Shelley I. Fried1, 2, Sang Baek Ryu2, Justin Tanner3, Bradley Greger3, Andrew Whalen4, John S. Pezaris2, Seung Woo Lee5
1 Boston VA Healthcare System, Boston, MA, USA
2 Department of Neurosurgery, Massachusetts General Hospital, Harvard Medical School, Boston, MA, USA
3 Department of Biological and Health Systems Engineering, Arizona State University, Tempe, AZ, USA
4 Department of Neurosurgery, Yale University
5 Department of Brain and Cognitive Sciences, Korea Advanced Institute of Science and Technology (KAIST), Daejeon, South Korea
Purpose: We are exploring the use of implantable microcoils as an alternative to conventional microelectrodes in the development of a cortical visual prosthesis. The use of magnetic stimulation to drive cortical neurons is attractive because the induced fields from microcoils are spatially asymmetric and therefore, can be harnessed to selectively target or avoid specific neuronal sub-populations. For example, implanted coils can activate local pyramidal neurons while avoiding activation of passing axons, thus confining activation to a focal region around each coil. Also, because there is no direct contact between coils and cortical tissue, many of the concerns about stability of the interface associated with microelectrodes can be avoided.
Methods: A series of in vitro, in vivo, and behavioral experiments have been performed in both rodents and non-human primates (NHPs) to evaluate the viability of microcoils. The in vitro and in vivo experiments in mice consistently show responses from magnetic stimulation are better confined to focal regions around each coil vs. those from electrodes. Psychophysical behavioral experiments in NHPs use a detection task to evaluate efficacy for eliciting phosphenes and determining activation thresholds. Additional experiments are underway to evaluate the safety and stability of implanted microcoils. Parallel efforts have been performed to assess the stability of implantable electrodes for stimulation of cortex.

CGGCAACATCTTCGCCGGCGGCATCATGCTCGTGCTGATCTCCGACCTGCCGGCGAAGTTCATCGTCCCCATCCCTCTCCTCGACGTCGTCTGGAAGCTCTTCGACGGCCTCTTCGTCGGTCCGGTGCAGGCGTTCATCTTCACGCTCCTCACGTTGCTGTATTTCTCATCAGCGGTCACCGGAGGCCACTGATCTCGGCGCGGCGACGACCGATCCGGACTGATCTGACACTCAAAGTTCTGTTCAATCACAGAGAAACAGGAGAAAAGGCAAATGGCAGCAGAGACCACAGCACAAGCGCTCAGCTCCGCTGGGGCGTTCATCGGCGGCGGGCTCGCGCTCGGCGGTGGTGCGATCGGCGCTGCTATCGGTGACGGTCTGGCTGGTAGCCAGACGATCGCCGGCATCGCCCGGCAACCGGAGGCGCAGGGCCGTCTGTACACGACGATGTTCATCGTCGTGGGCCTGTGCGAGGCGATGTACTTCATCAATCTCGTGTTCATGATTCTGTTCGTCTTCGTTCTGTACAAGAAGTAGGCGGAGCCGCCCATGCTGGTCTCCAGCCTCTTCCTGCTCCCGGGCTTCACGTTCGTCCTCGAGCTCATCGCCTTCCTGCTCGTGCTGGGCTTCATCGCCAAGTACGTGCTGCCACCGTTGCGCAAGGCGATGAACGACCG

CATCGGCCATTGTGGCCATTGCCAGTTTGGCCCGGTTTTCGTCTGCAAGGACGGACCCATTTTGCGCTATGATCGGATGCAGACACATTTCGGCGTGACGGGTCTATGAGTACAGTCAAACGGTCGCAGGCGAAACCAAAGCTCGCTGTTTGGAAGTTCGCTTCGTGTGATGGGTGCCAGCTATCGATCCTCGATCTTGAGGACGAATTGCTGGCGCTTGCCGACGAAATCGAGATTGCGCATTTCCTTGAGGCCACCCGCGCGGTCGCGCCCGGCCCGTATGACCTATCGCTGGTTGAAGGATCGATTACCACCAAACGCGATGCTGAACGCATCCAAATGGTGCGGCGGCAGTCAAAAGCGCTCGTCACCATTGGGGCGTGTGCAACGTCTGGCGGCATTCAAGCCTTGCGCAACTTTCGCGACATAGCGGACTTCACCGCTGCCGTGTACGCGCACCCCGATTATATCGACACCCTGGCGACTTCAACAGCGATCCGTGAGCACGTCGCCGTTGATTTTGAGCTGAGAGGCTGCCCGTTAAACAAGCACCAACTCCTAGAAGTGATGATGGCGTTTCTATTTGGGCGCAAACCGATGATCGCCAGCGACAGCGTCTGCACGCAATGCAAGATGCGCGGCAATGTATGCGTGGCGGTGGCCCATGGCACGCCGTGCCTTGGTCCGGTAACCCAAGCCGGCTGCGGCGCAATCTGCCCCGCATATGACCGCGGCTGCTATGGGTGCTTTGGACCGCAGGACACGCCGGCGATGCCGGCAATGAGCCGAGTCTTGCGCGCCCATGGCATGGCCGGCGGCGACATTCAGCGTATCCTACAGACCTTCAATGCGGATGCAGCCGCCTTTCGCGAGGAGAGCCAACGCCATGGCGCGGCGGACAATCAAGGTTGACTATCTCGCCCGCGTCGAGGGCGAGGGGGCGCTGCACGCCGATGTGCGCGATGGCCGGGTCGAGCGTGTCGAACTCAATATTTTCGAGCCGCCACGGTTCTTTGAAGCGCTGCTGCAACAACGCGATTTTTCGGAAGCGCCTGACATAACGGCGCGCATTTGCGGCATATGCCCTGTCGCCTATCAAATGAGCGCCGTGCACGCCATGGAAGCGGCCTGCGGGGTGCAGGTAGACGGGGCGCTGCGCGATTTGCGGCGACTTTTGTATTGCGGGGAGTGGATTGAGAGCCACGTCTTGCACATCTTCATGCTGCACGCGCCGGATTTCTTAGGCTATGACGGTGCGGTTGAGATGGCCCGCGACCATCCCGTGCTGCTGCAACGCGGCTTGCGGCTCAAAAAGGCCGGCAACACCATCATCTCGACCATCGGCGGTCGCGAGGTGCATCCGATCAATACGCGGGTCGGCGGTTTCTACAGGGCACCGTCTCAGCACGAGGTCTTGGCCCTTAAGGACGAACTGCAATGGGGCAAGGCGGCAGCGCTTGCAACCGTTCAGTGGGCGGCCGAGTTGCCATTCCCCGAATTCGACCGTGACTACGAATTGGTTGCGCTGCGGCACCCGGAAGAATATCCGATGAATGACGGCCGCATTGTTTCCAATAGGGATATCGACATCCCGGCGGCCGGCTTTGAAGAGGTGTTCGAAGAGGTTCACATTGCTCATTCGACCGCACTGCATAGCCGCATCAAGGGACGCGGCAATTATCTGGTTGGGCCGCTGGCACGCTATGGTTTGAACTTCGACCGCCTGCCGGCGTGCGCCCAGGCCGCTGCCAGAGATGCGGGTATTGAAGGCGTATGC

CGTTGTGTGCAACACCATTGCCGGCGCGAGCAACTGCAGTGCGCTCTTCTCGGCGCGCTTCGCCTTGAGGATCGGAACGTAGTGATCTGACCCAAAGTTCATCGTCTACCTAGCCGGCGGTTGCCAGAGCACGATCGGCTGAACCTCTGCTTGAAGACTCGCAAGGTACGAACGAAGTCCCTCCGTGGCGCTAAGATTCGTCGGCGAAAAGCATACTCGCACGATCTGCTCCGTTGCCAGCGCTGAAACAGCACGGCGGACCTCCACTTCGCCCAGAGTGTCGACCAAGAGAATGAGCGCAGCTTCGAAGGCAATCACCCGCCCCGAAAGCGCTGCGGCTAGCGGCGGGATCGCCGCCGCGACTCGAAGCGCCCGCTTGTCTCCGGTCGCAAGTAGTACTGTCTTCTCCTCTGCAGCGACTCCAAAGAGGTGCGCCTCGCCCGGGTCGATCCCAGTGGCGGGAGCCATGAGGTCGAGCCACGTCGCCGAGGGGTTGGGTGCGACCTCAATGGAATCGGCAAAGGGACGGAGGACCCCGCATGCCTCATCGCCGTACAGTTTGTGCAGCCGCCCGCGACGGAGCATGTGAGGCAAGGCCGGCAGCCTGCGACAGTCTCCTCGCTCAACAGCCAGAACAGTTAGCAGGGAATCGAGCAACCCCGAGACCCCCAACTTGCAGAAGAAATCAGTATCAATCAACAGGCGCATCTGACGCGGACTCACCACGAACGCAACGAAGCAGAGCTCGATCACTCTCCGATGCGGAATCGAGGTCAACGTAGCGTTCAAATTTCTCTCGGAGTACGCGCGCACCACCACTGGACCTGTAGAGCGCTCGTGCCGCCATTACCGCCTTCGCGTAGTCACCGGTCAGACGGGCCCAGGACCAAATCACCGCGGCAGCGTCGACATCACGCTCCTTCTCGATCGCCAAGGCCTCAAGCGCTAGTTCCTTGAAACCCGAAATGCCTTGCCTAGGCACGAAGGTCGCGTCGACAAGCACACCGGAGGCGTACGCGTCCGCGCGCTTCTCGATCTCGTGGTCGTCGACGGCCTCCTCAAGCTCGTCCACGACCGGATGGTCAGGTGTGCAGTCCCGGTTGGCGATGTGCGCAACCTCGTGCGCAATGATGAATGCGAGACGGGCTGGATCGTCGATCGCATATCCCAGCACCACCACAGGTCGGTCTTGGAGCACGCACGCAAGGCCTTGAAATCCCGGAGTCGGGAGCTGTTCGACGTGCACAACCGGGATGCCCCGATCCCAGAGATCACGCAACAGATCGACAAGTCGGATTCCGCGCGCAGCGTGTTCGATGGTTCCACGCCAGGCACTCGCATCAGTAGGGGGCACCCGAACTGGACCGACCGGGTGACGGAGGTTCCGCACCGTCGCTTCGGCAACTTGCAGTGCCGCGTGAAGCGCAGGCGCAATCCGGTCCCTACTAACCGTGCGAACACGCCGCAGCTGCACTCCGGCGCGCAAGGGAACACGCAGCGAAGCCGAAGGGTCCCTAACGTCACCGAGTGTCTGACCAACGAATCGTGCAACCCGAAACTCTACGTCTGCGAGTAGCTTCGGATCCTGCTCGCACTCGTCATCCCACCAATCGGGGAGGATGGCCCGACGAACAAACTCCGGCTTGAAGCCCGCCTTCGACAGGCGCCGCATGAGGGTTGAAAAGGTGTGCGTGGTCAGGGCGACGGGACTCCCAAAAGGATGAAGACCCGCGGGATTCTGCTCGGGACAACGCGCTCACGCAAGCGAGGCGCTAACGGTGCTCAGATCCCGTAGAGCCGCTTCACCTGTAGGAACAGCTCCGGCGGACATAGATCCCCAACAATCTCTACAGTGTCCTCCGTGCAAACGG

Results: Chronic implantation of micro-electrodes into S1 of rats revealed changes in threshold over the course of implantation with some variability depending upon which layer was stimulated. Acute testing of magnetic and electric stimulation (implanted into V1 of mice, layers 2/3 and 5) both elicited strong surface (ECoG) responses, although the area activated by micro-coils was confined focally within a ~300-µm in diameter region, and that of micro-electrodes was more spatially expansive, often extending more than 1-mm from the stimulation site. In vitro testing of human cortical tissue (resected during medically necessary neurosurgical procedures) revealed comparable sensitivity of individual neurons to those measured in mice. A limited amount of psychophysical testing in non-human primates provides encouraging preliminary indications that the animal can detect magnetic stimulation from micro-coils acutely implanted in V1, and further, that activation thresholds are considerably lower than those from experiments in anesthetized rodents. Results from chronic implantation experiments indicate that microcoil performance remains stable. Temperature measurements indicate that repeated microcoil stimulation can be performed safely.
Conclusions: Our results continue to support the viability of microcoils as an alternative to conventional micro-electrodes. The focal magnetic activation from micro-coils in rodent in vitro and in vivo experiments, built on a theoretical analysis of microcoil magnetic fields, supports the notion that distinct, focal phosphenes can be created that will summate to produce more spatially complex percepts. The generation of phosphenes during a limited number of psychophysical experiments with NHPs provides additional support although further testing is needed to verify that elicited percepts are indeed more focal with magnetic.
Funding: Research supported by the NIH (NINDS and NEI) and by the Dept. of Defense. William M. Wood Foundation, Bank of America Trustee (JSP).